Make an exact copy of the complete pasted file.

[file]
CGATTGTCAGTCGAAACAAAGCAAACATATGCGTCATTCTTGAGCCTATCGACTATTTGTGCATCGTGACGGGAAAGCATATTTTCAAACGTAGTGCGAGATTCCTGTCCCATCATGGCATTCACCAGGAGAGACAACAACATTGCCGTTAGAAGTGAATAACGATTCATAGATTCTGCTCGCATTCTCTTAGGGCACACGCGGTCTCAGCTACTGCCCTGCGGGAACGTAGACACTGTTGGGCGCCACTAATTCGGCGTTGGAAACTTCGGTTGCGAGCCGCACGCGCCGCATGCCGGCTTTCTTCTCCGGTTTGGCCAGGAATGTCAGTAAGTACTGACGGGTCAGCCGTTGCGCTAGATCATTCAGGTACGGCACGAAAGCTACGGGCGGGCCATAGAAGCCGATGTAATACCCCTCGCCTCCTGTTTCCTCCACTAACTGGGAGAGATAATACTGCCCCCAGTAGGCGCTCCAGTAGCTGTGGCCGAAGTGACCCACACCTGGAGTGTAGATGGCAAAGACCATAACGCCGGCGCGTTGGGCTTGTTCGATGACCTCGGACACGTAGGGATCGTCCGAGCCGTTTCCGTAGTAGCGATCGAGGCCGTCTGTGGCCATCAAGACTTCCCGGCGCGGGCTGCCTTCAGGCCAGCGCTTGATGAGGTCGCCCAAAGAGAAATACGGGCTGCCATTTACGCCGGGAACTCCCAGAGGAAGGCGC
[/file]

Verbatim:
CGATTGTCAGTCGAAACAAAGCAAACATATGCGTCATTCTTGAGCCTATCGACTATTTGTGCATCGTGACGGGAAAGCATATTTTCAAACGTAGTGCGAGATTCCTGTCCCATCATGGCATTCACCAGGAGAGACAACAACATTGCCGTTAGAAGTGAATAACGATTCATAGATTCTGCTCGCATTCTCTTAGGGCACACGCGGTCTCAGCTACTGCCCTGCGGGAACGTAGACACTGTTGGGCGCCACTAATTCGGCGTTGGAAACTTCGGTTGCGAGCCGCACGCGCCGCATGCCGGCTTTCTTCTCCGGTTTGGCCAGGAATGTCAGTAAGTACTGACGGGTCAGCCGTTGCGCTAGATCATTCAGGTACGGCACGAAAGCTACGGGCGGGCCATAGAAGCCGATGTAATACCCCTCGCCTCCTGTTTCCTCCACTAACTGGGAGAGATAATACTGCCCCCAGTAGGCGCTCCAGTAGCTGTGGCCGAAGTGACCCACACCTGGAGTGTAGATGGCAAAGACCATAACGCCGGCGCGTTGGGCTTGTTCGATGACCTCGGACACGTAGGGATCGTCCGAGCCGTTTCCGTAGTAGCGATCGAGGCCGTCTGTGGCCATCAAGACTTCCCGGCGCGGGCTGCCTTCAGGCCAGCGCTTGATGAGGTCGCCCAAAGAGAAATACGGGCTGCCATTTACGCCGGGAACTCCCAGAGGAAGGCGC